Can Crowdsourcing Prevent Credit Card Fraud?

billguard

Yaron Samid believes the best way to combat credit card fraud and errors is not just to use data, but use lots of it. Samid’s start-up BillGuard, just came out of stealth mode and is looking to build a fraud protection system that leverages a consumer’s own data history along with signals gathered online and through banks. By constructing smart algorithms that digests complicated transactional information and pulls in alerts from both existing members and the web, BillGuard believes it can build a crowd-sourced anti-virus system for bills.

The idea has won the New York company $3 million in angel funding from Ron Conway, Chris Dixon, Howard Lindzon, Bessemer Ventures, IA Ventures and Yaron Galai. And BillGuard, which also has a research and development office in Israel, was recognized as the top start-up at the Strata data conference last week. This is the latest start-up for CEO and co-founder Samid, who previously co-founded Pando Networks, a scaleable content delivery solution. Raphael Ouzan, a big data mining and security expert, is the other co-founder.

BillGuard works like this: consumers register their credit and debit card accounts with BillGuard, which ingests all the transaction information and organizes it in one database. The company will allow users to flag each transaction for questions, errors or fraud. Those user alerts will get combined with other bank data and notices on recent fraud activity along with web chatter from Twitter and consumer forums. Customers will then get notified via e-mail if they have a questionable, fraudulent or erroneous charge on their credit cards.

For the vast majority of credit card users who don’t scrutinize every transaction, BillGuard brings an extra level of protection. Even power users who check every bill can benefit: BillGuard provides added peace of mind and also the ability to share the fruits of their vigilance with others. It’s not just for fraud but it also addresses merchants who pack in extra charges on to bills knowing that most consumers often won’t notice.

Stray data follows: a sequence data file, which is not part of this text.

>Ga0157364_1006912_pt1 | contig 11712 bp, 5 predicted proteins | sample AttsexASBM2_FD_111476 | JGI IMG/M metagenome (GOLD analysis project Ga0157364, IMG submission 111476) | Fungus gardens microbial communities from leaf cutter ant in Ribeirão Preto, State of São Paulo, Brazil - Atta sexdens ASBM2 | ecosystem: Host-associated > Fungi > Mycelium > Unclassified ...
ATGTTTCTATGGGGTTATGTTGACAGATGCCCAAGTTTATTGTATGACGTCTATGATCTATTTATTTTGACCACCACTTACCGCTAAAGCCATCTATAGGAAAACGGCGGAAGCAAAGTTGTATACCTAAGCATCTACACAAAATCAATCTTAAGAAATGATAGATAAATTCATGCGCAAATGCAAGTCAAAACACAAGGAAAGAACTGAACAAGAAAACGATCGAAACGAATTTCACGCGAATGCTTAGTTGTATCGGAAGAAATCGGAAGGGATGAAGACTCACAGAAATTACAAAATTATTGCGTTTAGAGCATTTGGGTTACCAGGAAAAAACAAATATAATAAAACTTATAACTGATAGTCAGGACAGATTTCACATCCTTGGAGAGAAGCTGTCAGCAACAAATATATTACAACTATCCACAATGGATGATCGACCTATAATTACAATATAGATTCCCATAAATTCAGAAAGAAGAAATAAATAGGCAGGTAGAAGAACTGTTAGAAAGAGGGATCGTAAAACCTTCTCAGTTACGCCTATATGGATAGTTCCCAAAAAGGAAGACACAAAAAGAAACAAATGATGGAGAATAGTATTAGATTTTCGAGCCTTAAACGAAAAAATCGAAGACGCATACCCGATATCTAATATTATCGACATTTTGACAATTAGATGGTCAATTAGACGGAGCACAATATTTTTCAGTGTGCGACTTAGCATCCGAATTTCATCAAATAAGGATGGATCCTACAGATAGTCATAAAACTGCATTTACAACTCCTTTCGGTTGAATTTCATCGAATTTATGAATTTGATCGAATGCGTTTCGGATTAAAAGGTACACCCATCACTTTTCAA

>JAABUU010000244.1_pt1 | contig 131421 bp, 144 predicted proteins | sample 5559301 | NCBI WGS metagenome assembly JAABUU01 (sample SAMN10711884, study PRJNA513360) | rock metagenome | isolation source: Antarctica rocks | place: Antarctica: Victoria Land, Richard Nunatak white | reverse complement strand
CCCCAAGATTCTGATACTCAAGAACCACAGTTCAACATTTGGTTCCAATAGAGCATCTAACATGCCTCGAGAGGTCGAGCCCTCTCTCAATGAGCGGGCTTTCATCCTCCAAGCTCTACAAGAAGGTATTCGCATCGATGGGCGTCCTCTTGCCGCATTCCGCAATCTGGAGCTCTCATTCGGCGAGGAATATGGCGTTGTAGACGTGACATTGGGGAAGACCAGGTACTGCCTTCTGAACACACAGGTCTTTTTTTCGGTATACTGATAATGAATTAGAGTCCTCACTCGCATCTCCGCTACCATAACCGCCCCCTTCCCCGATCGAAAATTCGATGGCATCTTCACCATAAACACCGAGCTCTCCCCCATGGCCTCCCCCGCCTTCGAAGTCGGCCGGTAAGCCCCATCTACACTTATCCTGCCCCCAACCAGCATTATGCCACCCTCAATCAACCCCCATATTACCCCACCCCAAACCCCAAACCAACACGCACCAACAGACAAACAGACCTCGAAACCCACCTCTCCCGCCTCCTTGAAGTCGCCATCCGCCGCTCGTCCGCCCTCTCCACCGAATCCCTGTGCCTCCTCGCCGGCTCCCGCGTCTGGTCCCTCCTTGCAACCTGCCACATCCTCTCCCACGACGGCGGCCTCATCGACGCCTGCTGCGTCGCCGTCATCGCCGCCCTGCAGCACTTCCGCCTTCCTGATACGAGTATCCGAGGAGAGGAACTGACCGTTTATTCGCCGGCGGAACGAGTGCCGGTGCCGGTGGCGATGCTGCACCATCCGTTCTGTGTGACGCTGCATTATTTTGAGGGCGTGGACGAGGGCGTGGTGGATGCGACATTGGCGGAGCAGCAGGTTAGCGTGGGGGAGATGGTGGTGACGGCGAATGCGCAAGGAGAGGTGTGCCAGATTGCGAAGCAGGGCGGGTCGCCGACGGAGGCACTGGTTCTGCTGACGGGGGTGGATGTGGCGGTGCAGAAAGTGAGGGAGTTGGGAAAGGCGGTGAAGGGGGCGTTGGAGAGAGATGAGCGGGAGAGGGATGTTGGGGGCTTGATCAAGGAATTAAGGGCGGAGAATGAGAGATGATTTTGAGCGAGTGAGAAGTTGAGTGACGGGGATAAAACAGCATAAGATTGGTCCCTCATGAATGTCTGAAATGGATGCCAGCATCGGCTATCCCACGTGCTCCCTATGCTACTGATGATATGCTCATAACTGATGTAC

“We’re discovering lots of possibilities by crowdsourcing consumer vigilance,” said Samid in a phone interview. “Its an entirely new data-set that we’re structuring but the real IP is the back-end algorithms that make that data actionable. We’re training computers to understand the language of transactions. It’s a lot of messy data coming from the banks.”

Banks already have fraud protection, but Samid said much of that involves broad pattern detection that often can’t uncover more complex schemes or persistant errors. For example, Samid said his debit card number last month fell into the hands of scammers, who quietly placed a legitimate looking $8.95 charge on his card. BillGuard looked up the transaction information and when it couldn’t identify the merchant online, flagged the payment, allowing Samid to correct the situation.

BillGuard is currently in alpha with friends and family and is looking to open up to a beta in the second quarter with a more fuller featured offering. The company has not announced pricing but Samid said there will be a freemium model, so users will be able to try at least some of the services for free. He said while a standalone service will always be available, BillGuard has been talking to banks and financial institutions, who are receptive to the idea of incorporating BillGuard into their online services.

BillGuard is a good example of the ways companies can take small bits of consumer information and apply big data techniques of analysis, visualization and machine learning to create valuable services. The company will need to get consumers to agree to hand over their financial data, which could be affected by how much the premium services costs and how much they trust BillGuard’s security. And the service’s effectiveness may be somewhat dependent on its ability to recruit hyper vigilant users, who can flag transactions that benefit the entire user base. But if BillGuard can scale up and tap into a large customer base, it could be a very powerful way to help combat online fraud, not just for bank and credit card bills but a wide variety of billing services. If you’re interested in big data, GigaOM will be hosting its first annual Structure Big Data conference in New York March 23.

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